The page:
Chronic Diseases – Investment to the rescue?
Today and tomorrow (July 10-11), world leaders from government and civil society are meeting at the United Nations to discuss future directions to combat the worlds biggest killer: chronic diseases (cancer, heart disease, chronic obstructive pulmonary disease, diabetes, and mental illness).
Chronic diseases do not discriminate between rich and poor, and they severely hamper economic growth. Still, prevention efforts and country action against non-communicable diseases (NCDs) have grossly lagged behind that of infectious diseases such as HIV/AIDs.
This inaction at the global level is a prime example that high level knowledge, expert advice, and calls to action fall short in creating change. If no radically new and innovative solutions are proposed, and all stakeholders are not at the table, there seems little hope that this years UN meeting will result in more tangible results than the UN High Level Meeting on NCDs in 2011.
However, several promising ways to overcome this lack of action are emerging, both in developed and developing countries.
For developing countries, Development Impact Bonds (DIBs) hold great potential to compensate for decades of low funding towards NCDs from donors, governments, and the private sector. Measurable and financial gains from NCD prevention are sometimes seen only 20-30 years post-intervention, longer than a politicians time horizon or a traditional donors funding cycle. With DIBs, donors or investors stand to gain financially if lives are saved and productivity increases. Investing in NCD prevention can thereby become profitable, as long-term return on investment for cost-effective interventions have already been proven.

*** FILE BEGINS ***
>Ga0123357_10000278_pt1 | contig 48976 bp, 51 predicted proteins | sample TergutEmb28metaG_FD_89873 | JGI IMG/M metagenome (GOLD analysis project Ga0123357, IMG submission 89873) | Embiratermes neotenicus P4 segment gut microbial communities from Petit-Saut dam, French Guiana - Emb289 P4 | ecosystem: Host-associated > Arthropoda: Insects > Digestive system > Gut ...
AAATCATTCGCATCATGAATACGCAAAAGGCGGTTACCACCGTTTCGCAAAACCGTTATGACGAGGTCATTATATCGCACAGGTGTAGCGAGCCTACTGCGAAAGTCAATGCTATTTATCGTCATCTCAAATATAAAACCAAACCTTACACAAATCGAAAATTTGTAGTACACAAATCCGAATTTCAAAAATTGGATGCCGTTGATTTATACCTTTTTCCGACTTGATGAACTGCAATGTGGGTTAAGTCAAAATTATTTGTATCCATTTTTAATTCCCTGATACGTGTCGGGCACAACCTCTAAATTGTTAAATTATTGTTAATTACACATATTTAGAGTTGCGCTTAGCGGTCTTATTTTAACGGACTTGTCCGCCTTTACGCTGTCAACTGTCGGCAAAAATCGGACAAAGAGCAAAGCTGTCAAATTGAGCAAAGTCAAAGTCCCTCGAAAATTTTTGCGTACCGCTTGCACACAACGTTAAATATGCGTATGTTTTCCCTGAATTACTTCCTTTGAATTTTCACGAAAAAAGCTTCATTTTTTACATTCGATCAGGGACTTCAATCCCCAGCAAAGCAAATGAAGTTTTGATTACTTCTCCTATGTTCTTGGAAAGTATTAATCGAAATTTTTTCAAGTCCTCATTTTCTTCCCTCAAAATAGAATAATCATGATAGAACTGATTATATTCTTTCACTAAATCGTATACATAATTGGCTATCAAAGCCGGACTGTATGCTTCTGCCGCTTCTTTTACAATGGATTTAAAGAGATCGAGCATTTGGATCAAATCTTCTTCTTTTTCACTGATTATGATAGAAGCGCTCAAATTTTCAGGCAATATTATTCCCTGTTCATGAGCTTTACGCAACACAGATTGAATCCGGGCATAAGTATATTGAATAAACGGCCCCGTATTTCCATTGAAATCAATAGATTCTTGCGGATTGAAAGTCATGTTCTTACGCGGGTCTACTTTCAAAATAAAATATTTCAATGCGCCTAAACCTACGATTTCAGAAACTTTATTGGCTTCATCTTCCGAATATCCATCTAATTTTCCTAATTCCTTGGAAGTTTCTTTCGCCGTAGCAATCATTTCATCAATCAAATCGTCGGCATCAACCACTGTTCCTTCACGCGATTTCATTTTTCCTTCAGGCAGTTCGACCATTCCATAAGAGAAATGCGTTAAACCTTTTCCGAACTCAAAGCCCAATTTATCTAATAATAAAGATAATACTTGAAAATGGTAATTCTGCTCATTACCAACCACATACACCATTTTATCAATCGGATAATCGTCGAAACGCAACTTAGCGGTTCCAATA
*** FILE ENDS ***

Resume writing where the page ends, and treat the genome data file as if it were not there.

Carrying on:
For workplace health and well-being programs, in developing and developed countries alike, if health insurance premiums are in part paid via employers, health care costs and hospital stays can decrease within few years of a successful program. Our recent report highlights how including health metrics in corporate reporting could help make companies accountable for employee well-being and redirect investment towards companies with a focus on employee and population health.
Overall, in order to attract much needed investments to NCDs via these new channels, increased public-private collaboration, cross-sectoral trust, and guiding standards are needed. In the past, the UN raised the importance of human rights in business practices via the UN Guiding Principles on Business and Human Rights. Hence, will a UN-affiliated body whether the UN, the World Bank, or UNDP step into the NCD leadership vacuum and play a critical role in guiding and harnessing public-private cross-sector collaboration to build on the strengths of different stakeholders?
Andrea Feigl is doctoral candidate at Harvard School of Public Health and a summer research fellow with the Vitality Institute. Follow her on @DanceDok and the Institute at @VitalityInst.